• onAssistantLocaleChanged

    • Called whenever the user changes the locale of the Assistant. A locale dictionary parameter is passed to indicate the current locale.

    • locale is a dictionary that contains the following fields :

      • country : field that represents the country in 2 characters. Example: "IN", "US"

      • language : field that represents the locale in 2 characters. Example: "en", "hi", "ta"

  • onUnrecognisedUtterance

    • Called whenever the Assistant is not able to understand what the user spoke. The utterance that the user spoke is passed as a parameter.

  • onUtteranceDetected

    • Called whenever the Assistant has detected an utterance that was spoken by the user. The utterance that the user spoke is passed as a parameter.

  • onOnboardingSuccess

    • Called whenever the Assistant has completed the entire onboarding process for the given user.

  • onOnboardingFailure

    • Called whenever the Assistant onboarding process has been cancelled by the user.

  • onMicPermissionGranted

    • Called whenever the microphone permission that is required by the assistant has been granted by the user.

  • onMicPermissionDenied

    • Called whenever the microphone permission that is required by the assistant has been denied by the user.

  • onCoachmarkAction

    • Called whenever the coachmark UI that is provided by the assistant has been interacted with by the user. It additionally provides an CoachmarkInfo object that describes the action.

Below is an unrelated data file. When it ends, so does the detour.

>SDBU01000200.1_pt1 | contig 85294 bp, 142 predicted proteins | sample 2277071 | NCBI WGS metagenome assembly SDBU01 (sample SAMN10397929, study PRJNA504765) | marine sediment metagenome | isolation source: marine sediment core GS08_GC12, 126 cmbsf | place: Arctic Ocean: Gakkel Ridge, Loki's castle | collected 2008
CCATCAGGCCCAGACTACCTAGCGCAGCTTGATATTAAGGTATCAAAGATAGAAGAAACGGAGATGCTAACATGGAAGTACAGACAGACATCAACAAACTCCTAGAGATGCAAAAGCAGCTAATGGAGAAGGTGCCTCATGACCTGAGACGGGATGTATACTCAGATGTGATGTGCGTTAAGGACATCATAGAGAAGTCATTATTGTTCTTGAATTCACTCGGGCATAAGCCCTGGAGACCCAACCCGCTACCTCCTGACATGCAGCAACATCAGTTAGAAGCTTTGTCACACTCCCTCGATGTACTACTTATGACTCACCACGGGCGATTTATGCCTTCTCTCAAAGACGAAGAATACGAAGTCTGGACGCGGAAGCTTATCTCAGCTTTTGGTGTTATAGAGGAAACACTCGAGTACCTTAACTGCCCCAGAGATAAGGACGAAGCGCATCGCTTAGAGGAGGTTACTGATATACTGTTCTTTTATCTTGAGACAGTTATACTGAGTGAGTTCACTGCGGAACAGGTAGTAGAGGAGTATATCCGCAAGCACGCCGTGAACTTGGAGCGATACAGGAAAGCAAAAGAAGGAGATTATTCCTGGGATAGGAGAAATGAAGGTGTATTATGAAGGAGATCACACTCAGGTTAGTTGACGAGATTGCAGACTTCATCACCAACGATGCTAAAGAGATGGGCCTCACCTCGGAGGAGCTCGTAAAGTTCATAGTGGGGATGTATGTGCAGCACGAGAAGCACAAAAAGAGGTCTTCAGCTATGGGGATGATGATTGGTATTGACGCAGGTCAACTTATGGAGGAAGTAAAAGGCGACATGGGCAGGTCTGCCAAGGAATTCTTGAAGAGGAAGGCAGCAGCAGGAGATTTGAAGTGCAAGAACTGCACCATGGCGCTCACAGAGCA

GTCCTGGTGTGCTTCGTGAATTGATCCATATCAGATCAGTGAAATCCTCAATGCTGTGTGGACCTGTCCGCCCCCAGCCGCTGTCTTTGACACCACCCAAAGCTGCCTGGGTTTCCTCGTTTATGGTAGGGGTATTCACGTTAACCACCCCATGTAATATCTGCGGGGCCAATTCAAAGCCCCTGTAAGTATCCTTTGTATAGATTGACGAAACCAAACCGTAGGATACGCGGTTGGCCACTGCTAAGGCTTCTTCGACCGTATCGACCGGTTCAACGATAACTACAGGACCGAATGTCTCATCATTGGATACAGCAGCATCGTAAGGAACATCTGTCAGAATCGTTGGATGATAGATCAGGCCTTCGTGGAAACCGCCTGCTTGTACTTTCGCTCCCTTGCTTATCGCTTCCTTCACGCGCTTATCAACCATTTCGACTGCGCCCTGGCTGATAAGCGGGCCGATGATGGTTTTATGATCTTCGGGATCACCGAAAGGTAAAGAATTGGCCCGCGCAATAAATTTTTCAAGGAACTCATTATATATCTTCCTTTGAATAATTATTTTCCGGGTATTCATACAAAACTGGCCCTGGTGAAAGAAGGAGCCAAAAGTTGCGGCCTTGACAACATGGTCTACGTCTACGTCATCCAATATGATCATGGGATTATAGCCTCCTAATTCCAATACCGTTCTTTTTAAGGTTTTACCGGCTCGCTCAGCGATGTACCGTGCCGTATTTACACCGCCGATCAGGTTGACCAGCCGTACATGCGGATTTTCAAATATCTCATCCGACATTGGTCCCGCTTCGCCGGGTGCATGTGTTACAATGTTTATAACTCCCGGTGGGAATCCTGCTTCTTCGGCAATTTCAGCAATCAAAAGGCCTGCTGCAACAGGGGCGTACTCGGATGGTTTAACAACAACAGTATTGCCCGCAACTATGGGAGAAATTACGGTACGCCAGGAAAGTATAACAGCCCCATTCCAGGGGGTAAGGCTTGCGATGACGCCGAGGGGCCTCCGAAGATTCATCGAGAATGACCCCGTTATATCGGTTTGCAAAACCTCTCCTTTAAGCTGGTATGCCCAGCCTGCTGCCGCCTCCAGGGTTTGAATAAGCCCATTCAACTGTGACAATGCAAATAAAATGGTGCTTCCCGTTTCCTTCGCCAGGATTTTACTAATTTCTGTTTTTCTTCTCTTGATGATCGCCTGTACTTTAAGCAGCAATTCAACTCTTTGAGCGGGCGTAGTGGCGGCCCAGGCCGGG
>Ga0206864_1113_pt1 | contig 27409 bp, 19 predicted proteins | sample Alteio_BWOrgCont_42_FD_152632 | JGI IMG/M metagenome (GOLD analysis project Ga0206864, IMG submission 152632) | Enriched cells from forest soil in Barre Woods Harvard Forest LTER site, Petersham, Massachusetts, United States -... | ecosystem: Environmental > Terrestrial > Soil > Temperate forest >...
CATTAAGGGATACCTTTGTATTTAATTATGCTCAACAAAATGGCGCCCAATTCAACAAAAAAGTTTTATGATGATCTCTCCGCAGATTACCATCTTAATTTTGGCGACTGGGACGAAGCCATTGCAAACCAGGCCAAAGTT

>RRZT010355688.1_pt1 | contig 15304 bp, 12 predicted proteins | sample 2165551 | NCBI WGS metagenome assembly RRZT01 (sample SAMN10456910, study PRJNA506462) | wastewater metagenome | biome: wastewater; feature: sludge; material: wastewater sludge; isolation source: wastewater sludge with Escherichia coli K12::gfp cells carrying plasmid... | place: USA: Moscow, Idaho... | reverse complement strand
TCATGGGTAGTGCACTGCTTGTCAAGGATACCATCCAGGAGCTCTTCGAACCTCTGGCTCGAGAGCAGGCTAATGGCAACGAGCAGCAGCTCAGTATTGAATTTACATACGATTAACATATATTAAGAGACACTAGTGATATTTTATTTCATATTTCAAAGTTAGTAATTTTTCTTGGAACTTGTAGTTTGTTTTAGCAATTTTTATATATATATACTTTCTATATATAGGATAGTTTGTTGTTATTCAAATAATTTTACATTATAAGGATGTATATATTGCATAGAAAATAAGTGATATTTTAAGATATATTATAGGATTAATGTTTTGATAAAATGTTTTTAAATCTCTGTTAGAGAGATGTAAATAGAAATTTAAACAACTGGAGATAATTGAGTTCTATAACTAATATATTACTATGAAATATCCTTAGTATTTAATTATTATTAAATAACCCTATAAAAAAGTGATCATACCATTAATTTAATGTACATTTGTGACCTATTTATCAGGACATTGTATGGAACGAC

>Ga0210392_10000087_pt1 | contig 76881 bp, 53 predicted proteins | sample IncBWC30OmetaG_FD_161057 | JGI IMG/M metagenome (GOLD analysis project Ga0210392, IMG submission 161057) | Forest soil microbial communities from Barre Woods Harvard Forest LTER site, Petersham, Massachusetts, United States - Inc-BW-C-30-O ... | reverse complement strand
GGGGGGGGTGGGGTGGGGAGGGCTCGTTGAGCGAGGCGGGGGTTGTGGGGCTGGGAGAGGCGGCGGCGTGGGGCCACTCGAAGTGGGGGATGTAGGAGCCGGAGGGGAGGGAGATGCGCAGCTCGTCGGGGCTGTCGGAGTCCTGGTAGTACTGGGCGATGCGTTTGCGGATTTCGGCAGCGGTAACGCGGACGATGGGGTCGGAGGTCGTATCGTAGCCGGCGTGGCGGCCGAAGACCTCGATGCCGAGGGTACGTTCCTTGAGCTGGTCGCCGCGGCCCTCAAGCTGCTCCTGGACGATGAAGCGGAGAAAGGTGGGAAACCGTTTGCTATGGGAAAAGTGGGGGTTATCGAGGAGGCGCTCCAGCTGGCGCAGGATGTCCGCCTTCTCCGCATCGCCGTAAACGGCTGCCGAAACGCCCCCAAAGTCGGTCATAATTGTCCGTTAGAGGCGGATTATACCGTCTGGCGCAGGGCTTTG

• CoachmarkInfo is a dictionary that contains the following fields :

      • coachmarkType : "ONBOARDING", "USER_HINT", "LOCALE_CHANGE_HINT"

      • coachmarkAction : "VIEW", "CANCEL", "CLICK", "UNKNOWN"

2.7 Assistant Prompts

Based on the how the Assistant was configured in the Console returned and the conditions that were set, the Assistant will speak out an appropriate message to the user.

The prompts spoken by the Assistant are customizable. Refer to the Customizing the Assistant section, if you're interested in customization.

That's it! These are the basic set of steps required to add Slang's In-App Voice Assistant to your app.

Beyond this integration, Slang Voice Assistants provide a lot more power and flexibility to cater to the more advanced needs of the apps. Please refer to the Advanced Concepts section for more details.

2.8 Nudging Users

We also offer a nudge API to trigger the coach mark on the CONVA trigger on demand.

NOTE: This will only work with the Global and Inline Trigger that is managed by the SlangAssistant SDK. It will not work in the case of custom app Triggers/Mic Buttons.

2.8.1 Nudging with messages controlled remotely

The CONVA console allows specifying the message to be shown in the nudges. So to dynamically show the coachmark with the messages configured in the console, use the below APIs


2.8.2 Nudging with custom runtime messages

Sometimes it would be useful to show more contextual messages to the user to educate them about the Voice capability in the app. Eg after the user does a text search, the app can show a coachmark pointing to the mic trigger and informing the user to try voice next time.

To perform such contextual nudges, use the below API

The user can pass language-specific prompts and CONVA will pick the right language based on the currently selected locale.

There are two strings that can be specified.

  • The title string - the one that shows up in bold in the first line

  • The description string - the one that shows up in regular style in the second line

    new HashMap < Locale, String > () {
            put(SlangLocale.LOCALE_ENGLISH_IN, "Title");
            put(SlangLocale.LOCALE_HINDI_IN, "शीर्षक");
    new HashMap < Locale, String > () {
              put(SlangLocale.LOCALE_ENGLISH_IN, "Description");
              put(SlangLocale.LOCALE_HINDI_IN, "विवरण");